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November 10, 2008

Reflections on Leadership

Reflections on Leadership

Leadership, as defined by Wess Roberts, Ph.D. in (Leadership Secrets of Attila the Hun), is the privilege to have the responsibility to direct the actions of others in carrying out the purposes of the organization. After reviewing this book, I had to pause and reflect on my leadership ability and the way I handle leadership issues at my Association of REALTORS®.

As an association manager, I use my leadership skills constantly to guide and encourage my 900 plus members to excel in their day to day efforts. My efforts in this regard provide many short-term benefits to my members, but as I reflect on the principles and practices discussed, I find that my leadership for the future path of the Association is lacking.

For example, during one of my recent association meetings, a proposal was made to change the governing documents to provide member companies with additional paths for advertising their property listings. In preparation for this meeting, my staff spent many hours developing several draft documents for the committee's review. However, since the change would radically alter the way the Association did business the committee balked at implementing these changes and instead authorized a onetime exception to an existing rule.

Touchstones

So, where did I fail? The greatest leadership challenge that Attila faced was to forge the barbaric hordes into one nation. If I use the barbaric hordes as a “simile” for my member committee, did I use tools available to me to inspire them to come together as one? The answer would have been a resounding “No.” Granted, I cannot use all the tools available to Attila, but the tools that worked well for him are in many ways the same tools discussed by Kouzes & Posner.

So, where did I fail and what tools worked so well for them that would work well for me?

Goal Setting – When I reflect on the issue above I find that I failed to ensure that the committee had a firm goal in mind. In many ways I saw the committee as setting the goal and that my goal was to follow their lead and implement their policies and procedures. But I think that ultimately the committee is only providing me with the “Big Picture” and that I must determine the goal, and I must make sure the “barbarians” understand the goal.

Vision – When I reflect on the issue above I find that I failed to provide my committee with a vision for the future. In this case, I provided a means to an end and not a clear understanding of the benefits and pitfalls of implementing this new method of advertising listings. In this instance, the committee focused on only the negative aspects of the change rather on the benefits all of our members would derive from the change. Ultimately, I have to show the “barbarians” the rocky path AND the vision of the future.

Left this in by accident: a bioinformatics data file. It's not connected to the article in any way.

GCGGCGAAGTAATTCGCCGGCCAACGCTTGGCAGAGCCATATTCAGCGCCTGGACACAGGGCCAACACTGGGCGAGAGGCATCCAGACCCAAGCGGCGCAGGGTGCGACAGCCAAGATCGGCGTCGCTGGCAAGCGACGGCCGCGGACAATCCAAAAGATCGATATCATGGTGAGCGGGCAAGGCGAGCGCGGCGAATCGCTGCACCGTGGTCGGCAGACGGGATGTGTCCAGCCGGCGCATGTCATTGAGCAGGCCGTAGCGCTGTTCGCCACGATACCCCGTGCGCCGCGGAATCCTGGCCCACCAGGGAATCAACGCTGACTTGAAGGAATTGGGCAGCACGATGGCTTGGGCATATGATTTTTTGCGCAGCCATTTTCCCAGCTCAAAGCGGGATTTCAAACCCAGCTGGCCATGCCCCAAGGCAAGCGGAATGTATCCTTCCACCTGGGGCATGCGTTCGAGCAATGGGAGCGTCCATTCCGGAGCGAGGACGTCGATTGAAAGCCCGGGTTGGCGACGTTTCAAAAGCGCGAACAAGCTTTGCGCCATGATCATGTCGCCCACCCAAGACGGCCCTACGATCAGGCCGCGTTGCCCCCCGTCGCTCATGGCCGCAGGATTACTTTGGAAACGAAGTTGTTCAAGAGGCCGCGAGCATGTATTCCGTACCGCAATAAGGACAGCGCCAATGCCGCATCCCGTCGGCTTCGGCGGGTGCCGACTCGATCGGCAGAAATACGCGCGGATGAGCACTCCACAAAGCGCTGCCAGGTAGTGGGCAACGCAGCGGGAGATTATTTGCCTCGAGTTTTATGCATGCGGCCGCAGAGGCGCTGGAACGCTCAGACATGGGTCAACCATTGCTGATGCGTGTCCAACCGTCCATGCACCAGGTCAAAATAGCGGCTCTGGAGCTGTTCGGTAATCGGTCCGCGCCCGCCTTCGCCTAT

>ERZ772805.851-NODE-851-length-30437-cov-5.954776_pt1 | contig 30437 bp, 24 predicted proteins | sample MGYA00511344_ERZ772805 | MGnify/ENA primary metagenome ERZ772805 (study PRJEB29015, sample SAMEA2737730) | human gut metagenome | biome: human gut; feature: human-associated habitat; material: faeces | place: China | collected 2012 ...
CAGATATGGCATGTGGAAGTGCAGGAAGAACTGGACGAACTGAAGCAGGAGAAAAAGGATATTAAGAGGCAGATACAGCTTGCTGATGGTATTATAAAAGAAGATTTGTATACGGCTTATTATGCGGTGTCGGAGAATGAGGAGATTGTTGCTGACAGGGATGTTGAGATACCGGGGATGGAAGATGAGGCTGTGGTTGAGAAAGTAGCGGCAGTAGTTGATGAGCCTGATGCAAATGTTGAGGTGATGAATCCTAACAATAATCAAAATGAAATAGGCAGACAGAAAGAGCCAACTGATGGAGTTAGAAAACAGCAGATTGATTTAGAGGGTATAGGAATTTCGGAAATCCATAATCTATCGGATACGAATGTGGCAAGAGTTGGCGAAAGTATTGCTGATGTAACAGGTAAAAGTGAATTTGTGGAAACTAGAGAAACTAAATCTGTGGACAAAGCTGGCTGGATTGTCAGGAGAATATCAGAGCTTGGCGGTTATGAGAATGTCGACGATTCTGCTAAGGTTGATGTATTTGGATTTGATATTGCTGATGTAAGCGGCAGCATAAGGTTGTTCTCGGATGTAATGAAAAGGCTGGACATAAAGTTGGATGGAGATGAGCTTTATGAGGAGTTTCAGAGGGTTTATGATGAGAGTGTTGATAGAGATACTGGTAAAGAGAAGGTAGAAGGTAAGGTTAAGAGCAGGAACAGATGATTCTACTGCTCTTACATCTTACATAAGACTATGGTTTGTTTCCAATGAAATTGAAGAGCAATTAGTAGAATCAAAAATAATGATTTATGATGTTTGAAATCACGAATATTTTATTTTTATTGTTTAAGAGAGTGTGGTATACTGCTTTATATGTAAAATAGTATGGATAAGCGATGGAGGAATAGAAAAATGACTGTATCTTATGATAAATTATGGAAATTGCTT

Allow others to lead – When I reflect on the issue above I find that I failed to enlist the aid of others in achieving the ultimate goal. The best way to lead a group of barbarians is to provide them many competent and inspiring leaders who share the common goal and can show them that the ultimate goal is beneficial to them.

Listen – When I reflect on the issue above I find that I failed to listen to my committee members. At the meeting, I entered the fray as one of the “barbarians” and not as a leader. As such, I did not see or understand when they approved something that violated existing rules.

Touchstone Summary - Ultimately, leadership is not about who sits at the honored position at the campfire, but who provides the “barbarians” with:
  • A common goal that is beneficial to all
  • A vision on how to achieve the goal and a path to success
  • Soliciting the aid of other leaders in achieving the goal
  • The ability to listen to what my members so I can understand not only what is said but what they are saying.
Theory to Practice (or my anticipated approach to putting these principles into action)

In summary, the only magical formulae for developing leadership traits is in reflecting on what has gone wrong in situations where leadership has failed. Therefore, in my conclusion that leadership traits are acquired only when one can recognize their failures, reflect on what went wrong and put into place corrective actions to mitigate the failures. In the issue above, my biggest failure was becoming one of the “barbarians” and losing sight of the ultimate goal.

What needs to be done is that I have to reflect more during my dealings with my members and ask myself if I have become a “barbarian.” If the answer is yes, then I will know that I have to shift my focus and re-assume the leadership role of Attila.
 
 

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